Share It
figure skater on ice

Common Figure Skating Injuries


It’s less than three weeks away from the 2018 Winter Olympics. Like all athletes, figure skater are training hard to compete with the best in the world. TRIA Woodbury sports medicine physician Robyn Knutson-Bueling has done extensive work as Team Physician in the international Pool for U.S. Figure Skating. To learn more about figure skating injuries and prevention tips, we asked Dr. Knutson-Bueling a few questions.

What are the most common figure skating injuries?

Figure skaters are prone to suffer from two types of injuries: overuse and acute.

Overuse injuries range from lace-bite, blisters or ill-fitting boots to stress fractures. Stress fractures in the lower extremity occur from repetitive jumping. Stress fractures in the lumbar spine occur from significant flexibility requirements.

Tendinopathy is a common overuse injury seen in skaters who train year-round. This usually occurs in the form as jumper’s knee, hip flexor tendon pain or ankle tendinitis.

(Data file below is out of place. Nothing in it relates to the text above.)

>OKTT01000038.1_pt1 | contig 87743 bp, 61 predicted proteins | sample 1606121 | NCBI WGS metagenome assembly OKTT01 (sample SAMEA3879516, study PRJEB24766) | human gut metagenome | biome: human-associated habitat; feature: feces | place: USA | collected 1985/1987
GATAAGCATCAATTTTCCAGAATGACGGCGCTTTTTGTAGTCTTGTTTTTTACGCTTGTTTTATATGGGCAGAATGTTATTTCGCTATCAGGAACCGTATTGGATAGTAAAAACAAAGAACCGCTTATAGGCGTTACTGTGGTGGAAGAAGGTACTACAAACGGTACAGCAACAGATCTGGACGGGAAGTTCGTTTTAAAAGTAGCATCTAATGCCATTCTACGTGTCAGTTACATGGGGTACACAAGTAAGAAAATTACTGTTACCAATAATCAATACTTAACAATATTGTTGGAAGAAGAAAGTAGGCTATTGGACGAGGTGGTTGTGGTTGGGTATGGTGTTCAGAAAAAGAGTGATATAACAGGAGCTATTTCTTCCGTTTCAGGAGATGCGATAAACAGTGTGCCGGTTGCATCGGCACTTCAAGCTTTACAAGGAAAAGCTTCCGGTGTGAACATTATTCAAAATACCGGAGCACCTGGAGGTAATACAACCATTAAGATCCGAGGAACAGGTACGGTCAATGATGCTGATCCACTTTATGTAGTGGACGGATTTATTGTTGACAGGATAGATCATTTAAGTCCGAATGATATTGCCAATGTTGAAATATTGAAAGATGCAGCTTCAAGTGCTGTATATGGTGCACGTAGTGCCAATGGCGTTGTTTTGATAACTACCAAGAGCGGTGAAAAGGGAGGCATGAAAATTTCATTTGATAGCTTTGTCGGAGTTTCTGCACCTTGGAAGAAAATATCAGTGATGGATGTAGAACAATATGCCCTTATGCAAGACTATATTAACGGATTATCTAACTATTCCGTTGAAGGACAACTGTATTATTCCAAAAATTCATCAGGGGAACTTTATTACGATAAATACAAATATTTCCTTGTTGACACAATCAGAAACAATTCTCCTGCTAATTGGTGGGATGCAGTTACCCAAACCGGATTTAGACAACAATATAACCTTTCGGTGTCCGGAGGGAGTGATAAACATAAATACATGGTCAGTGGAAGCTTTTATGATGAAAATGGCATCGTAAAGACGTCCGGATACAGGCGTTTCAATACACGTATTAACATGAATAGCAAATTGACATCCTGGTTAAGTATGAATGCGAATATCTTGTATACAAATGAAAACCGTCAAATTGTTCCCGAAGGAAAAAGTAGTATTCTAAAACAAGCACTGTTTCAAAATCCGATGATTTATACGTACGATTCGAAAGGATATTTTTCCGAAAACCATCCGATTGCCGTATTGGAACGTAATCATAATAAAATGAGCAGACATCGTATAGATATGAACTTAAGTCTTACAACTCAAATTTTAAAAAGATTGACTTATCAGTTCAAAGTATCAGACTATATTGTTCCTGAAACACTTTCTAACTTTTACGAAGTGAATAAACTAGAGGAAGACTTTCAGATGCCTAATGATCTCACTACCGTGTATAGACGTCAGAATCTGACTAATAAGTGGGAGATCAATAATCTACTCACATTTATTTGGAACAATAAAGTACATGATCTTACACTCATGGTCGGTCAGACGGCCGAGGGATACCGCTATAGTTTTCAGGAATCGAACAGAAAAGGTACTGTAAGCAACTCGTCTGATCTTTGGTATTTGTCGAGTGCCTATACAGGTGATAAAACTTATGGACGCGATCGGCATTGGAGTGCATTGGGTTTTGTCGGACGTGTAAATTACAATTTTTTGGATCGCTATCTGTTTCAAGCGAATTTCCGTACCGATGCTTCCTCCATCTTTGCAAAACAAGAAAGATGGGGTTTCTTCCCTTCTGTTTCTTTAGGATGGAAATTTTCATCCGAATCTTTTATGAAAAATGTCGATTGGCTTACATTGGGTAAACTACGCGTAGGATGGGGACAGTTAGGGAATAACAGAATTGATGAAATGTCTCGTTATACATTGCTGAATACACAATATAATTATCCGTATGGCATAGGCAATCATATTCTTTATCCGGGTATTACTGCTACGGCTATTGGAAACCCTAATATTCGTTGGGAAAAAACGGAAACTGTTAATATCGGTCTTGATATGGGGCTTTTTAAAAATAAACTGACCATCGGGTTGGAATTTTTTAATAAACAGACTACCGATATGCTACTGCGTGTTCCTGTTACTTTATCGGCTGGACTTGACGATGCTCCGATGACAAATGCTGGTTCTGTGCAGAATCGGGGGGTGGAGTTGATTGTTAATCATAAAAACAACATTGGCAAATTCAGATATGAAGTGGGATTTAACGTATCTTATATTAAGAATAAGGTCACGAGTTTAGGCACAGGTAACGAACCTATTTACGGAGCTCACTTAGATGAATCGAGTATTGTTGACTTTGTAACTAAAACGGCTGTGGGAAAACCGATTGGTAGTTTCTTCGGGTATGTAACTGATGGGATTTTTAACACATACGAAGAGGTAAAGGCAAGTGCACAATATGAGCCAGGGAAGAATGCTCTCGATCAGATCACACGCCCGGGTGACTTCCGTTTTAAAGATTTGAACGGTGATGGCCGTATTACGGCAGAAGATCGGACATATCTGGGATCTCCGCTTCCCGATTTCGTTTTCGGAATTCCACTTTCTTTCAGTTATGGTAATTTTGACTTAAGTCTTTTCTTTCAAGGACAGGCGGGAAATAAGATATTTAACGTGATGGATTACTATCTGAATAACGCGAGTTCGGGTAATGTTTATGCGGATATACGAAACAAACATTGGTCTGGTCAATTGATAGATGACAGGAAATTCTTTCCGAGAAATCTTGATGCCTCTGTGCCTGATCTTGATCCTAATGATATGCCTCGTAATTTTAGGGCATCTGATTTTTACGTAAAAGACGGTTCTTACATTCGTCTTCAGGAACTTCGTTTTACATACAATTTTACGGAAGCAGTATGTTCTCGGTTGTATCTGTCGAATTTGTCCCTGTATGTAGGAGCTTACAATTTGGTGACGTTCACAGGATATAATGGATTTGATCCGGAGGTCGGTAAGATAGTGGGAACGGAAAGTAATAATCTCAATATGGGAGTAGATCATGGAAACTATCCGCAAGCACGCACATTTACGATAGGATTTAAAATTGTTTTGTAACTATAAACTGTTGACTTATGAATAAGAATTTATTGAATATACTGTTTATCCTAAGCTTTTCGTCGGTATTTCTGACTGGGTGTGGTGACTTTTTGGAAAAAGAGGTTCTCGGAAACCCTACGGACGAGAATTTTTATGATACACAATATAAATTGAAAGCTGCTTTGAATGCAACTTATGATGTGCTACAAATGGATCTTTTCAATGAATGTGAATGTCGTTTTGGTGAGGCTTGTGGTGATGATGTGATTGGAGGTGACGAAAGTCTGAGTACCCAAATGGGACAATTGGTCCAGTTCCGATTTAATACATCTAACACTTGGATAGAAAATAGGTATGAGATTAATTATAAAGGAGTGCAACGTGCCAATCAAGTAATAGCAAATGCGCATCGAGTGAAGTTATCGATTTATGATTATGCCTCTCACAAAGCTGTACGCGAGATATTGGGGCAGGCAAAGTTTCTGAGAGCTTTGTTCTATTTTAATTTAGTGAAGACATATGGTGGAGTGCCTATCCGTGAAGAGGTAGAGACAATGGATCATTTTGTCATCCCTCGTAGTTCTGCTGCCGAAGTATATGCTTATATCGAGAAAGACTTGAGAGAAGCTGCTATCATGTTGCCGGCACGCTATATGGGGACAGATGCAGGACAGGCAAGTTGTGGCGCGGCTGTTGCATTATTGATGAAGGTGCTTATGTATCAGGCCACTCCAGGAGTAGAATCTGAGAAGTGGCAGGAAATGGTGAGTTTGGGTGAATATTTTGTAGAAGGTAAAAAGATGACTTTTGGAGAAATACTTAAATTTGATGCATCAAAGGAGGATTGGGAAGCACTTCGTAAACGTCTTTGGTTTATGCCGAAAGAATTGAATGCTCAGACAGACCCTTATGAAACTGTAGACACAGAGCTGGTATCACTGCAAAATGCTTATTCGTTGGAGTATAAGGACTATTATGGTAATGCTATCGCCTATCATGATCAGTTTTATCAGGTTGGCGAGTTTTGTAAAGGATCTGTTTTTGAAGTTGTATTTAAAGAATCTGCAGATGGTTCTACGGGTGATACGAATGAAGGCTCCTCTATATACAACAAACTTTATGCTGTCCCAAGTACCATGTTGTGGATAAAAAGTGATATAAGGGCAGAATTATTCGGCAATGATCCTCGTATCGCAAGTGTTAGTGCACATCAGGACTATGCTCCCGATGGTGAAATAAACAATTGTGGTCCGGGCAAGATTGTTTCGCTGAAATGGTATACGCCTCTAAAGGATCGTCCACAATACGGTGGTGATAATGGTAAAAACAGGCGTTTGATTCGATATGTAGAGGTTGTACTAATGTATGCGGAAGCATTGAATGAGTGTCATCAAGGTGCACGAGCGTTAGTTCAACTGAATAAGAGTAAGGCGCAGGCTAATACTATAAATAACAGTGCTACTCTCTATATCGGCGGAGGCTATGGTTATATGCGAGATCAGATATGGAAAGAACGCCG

Acute injuries occur when a skaters falls or makes a mistake while performing. These injuries appear as fractures, sprains or concussions

What injuries are common in pairs or ice dancing skaters?

Shoulder injuries and overuse complaints are more common in pairs or ice dancers. Skaters are prone to these injuries because they rely on their upper bodies for lifts and throws.

How are these injuries treated?

Overuse injuries with a modified training program. This allows skaters time to heal. Therapy and home exercises are also used to get skaters to progress and return to sport.

What’s the best way for a skater to prevent an injury?

Injury prevention starts with smart training.  This includes a proper on-ice regimen. A skater must have good balance in the number of repetition of high-level skills. 

Also, a well-rounded training plan is most important. This includes some off-ice training: strength, flexibility and dance.

Nutrition and sleep play an important role in tissue recovery and should be part of planning for a serious training regimen.

High-level athletes training year-round should have a medical team familiar with their sport and goals. Having the right team guide injury treatment and proper training helps keep skaters on the ice.

Share It